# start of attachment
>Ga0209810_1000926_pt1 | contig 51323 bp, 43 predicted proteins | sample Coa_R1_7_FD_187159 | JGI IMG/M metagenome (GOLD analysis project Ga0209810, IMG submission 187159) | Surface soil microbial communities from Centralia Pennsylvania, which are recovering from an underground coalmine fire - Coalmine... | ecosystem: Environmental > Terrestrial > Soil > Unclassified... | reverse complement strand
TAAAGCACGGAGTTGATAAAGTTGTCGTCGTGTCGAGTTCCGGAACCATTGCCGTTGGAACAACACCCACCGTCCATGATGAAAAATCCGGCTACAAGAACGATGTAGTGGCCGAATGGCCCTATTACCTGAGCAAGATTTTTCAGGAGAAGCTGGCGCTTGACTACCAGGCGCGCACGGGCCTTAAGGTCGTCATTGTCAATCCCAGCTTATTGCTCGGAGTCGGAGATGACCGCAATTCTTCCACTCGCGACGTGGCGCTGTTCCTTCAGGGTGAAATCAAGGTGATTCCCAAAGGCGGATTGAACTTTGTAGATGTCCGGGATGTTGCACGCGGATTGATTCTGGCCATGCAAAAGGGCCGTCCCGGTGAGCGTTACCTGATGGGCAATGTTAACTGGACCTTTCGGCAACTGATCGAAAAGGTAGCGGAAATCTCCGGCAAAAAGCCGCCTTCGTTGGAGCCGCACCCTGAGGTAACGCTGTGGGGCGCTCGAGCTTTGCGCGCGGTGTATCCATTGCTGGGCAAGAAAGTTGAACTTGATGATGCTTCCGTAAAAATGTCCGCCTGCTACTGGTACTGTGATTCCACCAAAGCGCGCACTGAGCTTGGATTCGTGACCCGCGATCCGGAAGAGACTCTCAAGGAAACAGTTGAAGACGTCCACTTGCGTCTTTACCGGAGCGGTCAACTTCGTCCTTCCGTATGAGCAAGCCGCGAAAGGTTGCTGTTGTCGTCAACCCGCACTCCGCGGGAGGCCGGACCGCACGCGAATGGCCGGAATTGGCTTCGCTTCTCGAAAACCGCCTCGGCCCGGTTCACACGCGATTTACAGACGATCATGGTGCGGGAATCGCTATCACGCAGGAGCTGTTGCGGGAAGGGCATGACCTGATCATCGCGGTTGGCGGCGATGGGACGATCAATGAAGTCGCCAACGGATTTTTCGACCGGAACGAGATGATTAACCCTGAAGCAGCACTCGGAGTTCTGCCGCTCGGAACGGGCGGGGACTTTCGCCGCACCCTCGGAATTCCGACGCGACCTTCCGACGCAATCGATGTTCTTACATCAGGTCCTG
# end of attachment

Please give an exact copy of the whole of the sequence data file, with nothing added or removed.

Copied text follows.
>Ga0209810_1000926_pt1 | contig 51323 bp, 43 predicted proteins | sample Coa_R1_7_FD_187159 | JGI IMG/M metagenome (GOLD analysis project Ga0209810, IMG submission 187159) | Surface soil microbial communities from Centralia Pennsylvania, which are recovering from an underground coalmine fire - Coalmine... | ecosystem: Environmental > Terrestrial > Soil > Unclassified... | reverse complement strand
TAAAGCACGGAGTTGATAAAGTTGTCGTCGTGTCGAGTTCCGGAACCATTGCCGTTGGAACAACACCCACCGTCCATGATGAAAAATCCGGCTACAAGAACGATGTAGTGGCCGAATGGCCCTATTACCTGAGCAAGATTTTTCAGGAGAAGCTGGCGCTTGACTACCAGGCGCGCACGGGCCTTAAGGTCGTCATTGTCAATCCCAGCTTATTGCTCGGAGTCGGAGATGACCGCAATTCTTCCACTCGCGACGTGGCGCTGTTCCTTCAGGGTGAAATCAAGGTGATTCCCAAAGGCGGATTGAACTTTGTAGATGTCCGGGATGTTGCACGCGGATTGATTCTGGCCATGCAAAAGGGCCGTCCCGGTGAGCGTTACCTGATGGGCAATGTTAACTGGACCTTTCGGCAACTGATCGAAAAGGTAGCGGAAATCTCCGGCAAAAAGCCGCCTTCGTTGGAGCCGCACCCTGAGGTAACGCTGTGGGGCGCTCGAGCTTTGCGCGCGGTGTATCCATTGCTGGGCAAGAAAGTTGAACTTGATGATGCTTCCGTAAAAATGTCCGCCTGCTACTGGTACTGTGATTCCACCAAAGCGCGCACTGAGCTTGGATTCGTGACCCGCGATCCGGAAGAGACTCTCAAGGAAACAGTTGAAGACGTCCACTTGCGTCTTTACCGGAGCGGTCAACTTCGTCCTTCCGTATGAGCAAGCCGCGAAAGGTTGCTGTTGTCGTCAACCCGCACTCCGCGGGAGGCCGGACCGCACGCGAATGGCCGGAATTGGCTTCGCTTCTCGAAAACCGCCTCGGCCCGGTTCACACGCGATTTACAGACGATCATGGTGCGGGAATCGCTATCACGCAGGAGCTGTTGCGGGAAGGGCATGACCTGATCATCGCGGTTGGCGGCGATGGGACGATCAATGAAGTCGCCAACGGATTTTTCGACCGGAACGAGATGATTAACCCTGAAGCAGCACTCGGAGTTCTGCCGCTCGGAACGGGCGGGGACTTTCGCCGCACCCTCGGAATTCCGACGCGACCTTCCGACGCAATCGATGTTCTTACATCAGGTCCTG